Sunday Homilies


Twenty-Third Sunday of Ordinary Time, Modern

Matthew 18: 15 – 20

There have been a few times when I was scheduled to celebrate a Mass and for some reason, usually a snow storm, only one or two people made it to the church. On one such occasion the one woman who made it said very sincerely, “father, I feel badly that you have to get everything ready for Mass just for me.” I responded, “Jesus said where two or three are gathered together in my name, I am in the midst of them.” Don’t worry, we meet the minimum requirement. Jesus desires that we pray, and that we pray as a community. He didn’t say “Where twelve or more are gathered,” using he number of apostles he choose, or seventy-two, the number of disciples. He tells us where two or three are gathered he’s with us. God gives us every opportunity to share in his presence. Earlier in Matthew he instructs his follower to go to their rooms and pray alone. He isn’t contradicting himself with these two teachings. The one is for personal prayer, the one we heard today is for community prayer. For community prayer we don’t need a large number of people, the community that is available at times might be very small, but that doesn’t stand in the way of even two or three praying together.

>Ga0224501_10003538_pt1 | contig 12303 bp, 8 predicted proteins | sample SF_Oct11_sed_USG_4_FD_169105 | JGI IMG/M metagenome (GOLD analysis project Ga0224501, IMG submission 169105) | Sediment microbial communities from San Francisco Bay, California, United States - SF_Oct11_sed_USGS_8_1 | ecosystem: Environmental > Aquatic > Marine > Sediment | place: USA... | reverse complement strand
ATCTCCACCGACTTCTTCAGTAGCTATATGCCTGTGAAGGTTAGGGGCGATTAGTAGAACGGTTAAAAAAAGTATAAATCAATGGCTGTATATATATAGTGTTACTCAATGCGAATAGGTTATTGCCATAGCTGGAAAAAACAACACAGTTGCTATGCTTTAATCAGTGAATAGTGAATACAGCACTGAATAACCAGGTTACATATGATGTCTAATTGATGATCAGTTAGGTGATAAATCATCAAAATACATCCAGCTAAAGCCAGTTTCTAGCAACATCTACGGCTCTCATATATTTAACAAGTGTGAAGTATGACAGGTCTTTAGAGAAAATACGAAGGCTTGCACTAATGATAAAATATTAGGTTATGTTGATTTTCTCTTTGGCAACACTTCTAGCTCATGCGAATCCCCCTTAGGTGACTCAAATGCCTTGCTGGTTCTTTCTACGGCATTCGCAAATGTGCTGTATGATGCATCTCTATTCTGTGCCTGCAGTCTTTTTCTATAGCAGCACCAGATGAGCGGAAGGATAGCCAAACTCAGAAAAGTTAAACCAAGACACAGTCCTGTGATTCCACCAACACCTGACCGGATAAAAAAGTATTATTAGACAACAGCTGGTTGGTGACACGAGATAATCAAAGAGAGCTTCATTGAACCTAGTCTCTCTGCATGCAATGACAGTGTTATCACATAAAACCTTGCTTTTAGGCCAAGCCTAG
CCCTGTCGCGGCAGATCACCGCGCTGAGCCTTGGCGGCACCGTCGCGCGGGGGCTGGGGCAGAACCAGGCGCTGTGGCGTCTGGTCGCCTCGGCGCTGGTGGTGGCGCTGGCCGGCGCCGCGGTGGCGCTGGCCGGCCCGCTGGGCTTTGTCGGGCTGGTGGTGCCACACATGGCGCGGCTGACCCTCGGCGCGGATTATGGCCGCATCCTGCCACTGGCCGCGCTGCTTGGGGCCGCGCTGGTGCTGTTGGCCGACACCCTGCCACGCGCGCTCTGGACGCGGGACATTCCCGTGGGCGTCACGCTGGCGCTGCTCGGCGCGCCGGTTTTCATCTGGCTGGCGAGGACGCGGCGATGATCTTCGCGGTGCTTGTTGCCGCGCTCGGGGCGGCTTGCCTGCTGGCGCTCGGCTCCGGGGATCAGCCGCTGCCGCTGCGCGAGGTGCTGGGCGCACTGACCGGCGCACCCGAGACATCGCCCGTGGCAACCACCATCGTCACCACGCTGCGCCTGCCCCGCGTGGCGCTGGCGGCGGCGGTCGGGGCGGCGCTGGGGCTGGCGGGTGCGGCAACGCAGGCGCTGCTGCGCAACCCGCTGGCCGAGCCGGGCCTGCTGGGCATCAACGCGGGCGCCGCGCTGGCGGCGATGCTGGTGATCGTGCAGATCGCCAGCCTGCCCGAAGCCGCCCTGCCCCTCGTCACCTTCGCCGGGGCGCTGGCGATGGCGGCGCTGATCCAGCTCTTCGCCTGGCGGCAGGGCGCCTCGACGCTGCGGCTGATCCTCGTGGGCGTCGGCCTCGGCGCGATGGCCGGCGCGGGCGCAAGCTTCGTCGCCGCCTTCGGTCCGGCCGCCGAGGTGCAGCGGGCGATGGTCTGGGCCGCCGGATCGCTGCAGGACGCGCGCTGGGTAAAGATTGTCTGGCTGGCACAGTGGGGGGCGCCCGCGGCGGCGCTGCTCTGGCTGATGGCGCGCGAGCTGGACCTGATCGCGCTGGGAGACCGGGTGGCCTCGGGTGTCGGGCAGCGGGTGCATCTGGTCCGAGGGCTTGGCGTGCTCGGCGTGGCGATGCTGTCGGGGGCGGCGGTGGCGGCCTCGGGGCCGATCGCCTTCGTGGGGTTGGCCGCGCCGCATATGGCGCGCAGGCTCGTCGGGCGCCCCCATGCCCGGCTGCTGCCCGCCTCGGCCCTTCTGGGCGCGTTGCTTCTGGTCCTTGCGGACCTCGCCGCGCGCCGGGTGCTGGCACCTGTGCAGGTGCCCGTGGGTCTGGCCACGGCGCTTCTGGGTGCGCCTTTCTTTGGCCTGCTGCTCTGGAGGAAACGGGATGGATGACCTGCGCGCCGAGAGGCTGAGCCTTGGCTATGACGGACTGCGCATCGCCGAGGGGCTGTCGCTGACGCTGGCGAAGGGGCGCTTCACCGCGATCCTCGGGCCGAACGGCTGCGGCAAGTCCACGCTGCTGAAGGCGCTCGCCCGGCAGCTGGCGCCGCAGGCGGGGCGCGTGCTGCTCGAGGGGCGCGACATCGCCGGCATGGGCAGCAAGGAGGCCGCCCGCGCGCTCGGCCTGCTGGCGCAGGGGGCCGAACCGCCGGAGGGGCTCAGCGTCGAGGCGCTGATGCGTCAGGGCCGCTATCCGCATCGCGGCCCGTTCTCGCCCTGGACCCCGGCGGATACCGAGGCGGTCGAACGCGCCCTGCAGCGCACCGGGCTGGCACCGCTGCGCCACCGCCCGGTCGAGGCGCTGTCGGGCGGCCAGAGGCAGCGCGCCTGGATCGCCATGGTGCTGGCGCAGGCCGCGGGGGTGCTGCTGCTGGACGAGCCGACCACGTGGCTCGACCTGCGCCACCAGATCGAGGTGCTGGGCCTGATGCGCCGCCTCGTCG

This teaching comes at the end of a passage that begins with instructions on how to deal with a sinner in the community. I think that we can also say that where two are three are gathered, even in the Lord’s name, there is sin. While the presence of Jesus doesn’t take away our free will and decision to sin, it does take away our sins. The love and mercy of Jesus toward the sinner can be seen in this reading.

In our time, when someone does something that might not meet the approval of others, even if it’s not a sin, it seems that it is almost immediately broadcast through gossip. The cellphones light up, emails and texts are sent out, and internet blogs and web sites immediately broadcast the “news.” The numerous and various means and speed of sending messages that we have today leads to a tendency to broadcast first, then maybe check out the truth of the message. It would be good for us to take seriously the instruction of Jesus and begin by discussing with the person one-on-one, then with two or three others, and finally with the wider community. While this instruction of Jesus is directed with dealing with sinners, it might be affective and more charitable to apply it with those with whom we disagree.

Our parishes and other Christian organizations and groups should be places of unity and charity. All too often gossip, backbiting and division can damage, and even destroy the unity and be like a cancer in the faith community. We are all involved in some way with other people. At times we see people who are doing things that are clearly sinful, and this passage is the instruction for how the community is to deal with it. We don’t solve it by rash judgment, gossip and condemnation. We begin with prayer and discern a way to address it with directness and in charity. This is not always easy to do. It is far easier to talk about a problem with might have with someone, that it is to talk to them about it. The Gospel today makes it clear that for the followers of Jesus it is expected that misdeeds and conflict are dealt with the opportunity for conversion.

Father Killian Loch, O.S.B.